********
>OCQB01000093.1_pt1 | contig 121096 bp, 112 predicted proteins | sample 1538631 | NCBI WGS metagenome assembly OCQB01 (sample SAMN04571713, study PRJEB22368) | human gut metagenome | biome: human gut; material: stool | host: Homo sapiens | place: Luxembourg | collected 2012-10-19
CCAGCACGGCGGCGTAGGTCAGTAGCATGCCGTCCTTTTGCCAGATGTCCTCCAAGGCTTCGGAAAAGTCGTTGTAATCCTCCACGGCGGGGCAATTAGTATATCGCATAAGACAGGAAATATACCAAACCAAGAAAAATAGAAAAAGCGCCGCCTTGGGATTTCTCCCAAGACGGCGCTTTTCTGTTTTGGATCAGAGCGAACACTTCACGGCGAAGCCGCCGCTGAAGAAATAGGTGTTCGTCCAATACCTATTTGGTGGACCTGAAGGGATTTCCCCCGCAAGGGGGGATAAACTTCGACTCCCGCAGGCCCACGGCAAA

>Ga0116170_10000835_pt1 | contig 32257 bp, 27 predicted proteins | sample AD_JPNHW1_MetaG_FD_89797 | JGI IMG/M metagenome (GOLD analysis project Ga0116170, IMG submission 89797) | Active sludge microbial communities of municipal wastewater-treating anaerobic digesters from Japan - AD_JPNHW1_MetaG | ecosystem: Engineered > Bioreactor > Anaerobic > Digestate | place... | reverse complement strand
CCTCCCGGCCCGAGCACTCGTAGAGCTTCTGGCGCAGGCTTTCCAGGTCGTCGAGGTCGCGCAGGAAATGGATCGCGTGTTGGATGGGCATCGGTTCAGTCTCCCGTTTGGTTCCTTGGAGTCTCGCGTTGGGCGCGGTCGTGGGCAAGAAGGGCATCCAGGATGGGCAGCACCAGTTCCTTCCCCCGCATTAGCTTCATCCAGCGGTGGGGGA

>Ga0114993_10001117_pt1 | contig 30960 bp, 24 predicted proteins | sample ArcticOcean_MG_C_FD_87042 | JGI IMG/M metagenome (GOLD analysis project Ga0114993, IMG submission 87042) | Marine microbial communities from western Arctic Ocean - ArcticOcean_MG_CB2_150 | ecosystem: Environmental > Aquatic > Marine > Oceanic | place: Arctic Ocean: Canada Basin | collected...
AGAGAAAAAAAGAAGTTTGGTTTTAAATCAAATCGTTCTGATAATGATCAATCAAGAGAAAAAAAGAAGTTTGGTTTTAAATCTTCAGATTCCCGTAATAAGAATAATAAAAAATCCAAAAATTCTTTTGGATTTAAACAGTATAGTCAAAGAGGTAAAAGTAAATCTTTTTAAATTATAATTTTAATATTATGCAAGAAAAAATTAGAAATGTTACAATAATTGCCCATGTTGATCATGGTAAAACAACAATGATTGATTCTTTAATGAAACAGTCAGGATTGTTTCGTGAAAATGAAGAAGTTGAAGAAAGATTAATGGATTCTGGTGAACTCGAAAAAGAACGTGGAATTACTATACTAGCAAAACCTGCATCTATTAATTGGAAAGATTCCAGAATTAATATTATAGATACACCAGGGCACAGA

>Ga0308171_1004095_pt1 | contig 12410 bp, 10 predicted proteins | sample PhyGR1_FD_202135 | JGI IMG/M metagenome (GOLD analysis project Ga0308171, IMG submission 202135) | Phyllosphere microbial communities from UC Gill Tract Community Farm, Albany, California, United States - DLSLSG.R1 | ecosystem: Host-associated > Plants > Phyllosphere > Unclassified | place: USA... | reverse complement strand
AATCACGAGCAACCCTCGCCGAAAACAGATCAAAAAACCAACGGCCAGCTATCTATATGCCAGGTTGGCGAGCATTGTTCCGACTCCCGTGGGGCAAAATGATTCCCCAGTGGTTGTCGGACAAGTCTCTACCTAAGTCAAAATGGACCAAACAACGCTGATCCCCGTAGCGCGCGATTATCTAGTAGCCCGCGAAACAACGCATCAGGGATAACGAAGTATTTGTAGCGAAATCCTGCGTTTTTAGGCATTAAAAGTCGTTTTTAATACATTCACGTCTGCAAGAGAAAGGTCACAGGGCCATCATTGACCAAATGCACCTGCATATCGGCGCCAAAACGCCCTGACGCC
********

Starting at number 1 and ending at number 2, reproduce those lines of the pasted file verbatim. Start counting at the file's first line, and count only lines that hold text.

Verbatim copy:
>OCQB01000093.1_pt1 | contig 121096 bp, 112 predicted proteins | sample 1538631 | NCBI WGS metagenome assembly OCQB01 (sample SAMN04571713, study PRJEB22368) | human gut metagenome | biome: human gut; material: stool | host: Homo sapiens | place: Luxembourg | collected 2012-10-19
CCAGCACGGCGGCGTAGGTCAGTAGCATGCCGTCCTTTTGCCAGATGTCCTCCAAGGCTTCGGAAAAGTCGTTGTAATCCTCCACGGCGGGGCAATTAGTATATCGCATAAGACAGGAAATATACCAAACCAAGAAAAATAGAAAAAGCGCCGCCTTGGGATTTCTCCCAAGACGGCGCTTTTCTGTTTTGGATCAGAGCGAACACTTCACGGCGAAGCCGCCGCTGAAGAAATAGGTGTTCGTCCAATACCTATTTGGTGGACCTGAAGGGATTTCCCCCGCAAGGGGGGATAAACTTCGACTCCCGCAGGCCCACGGCAAA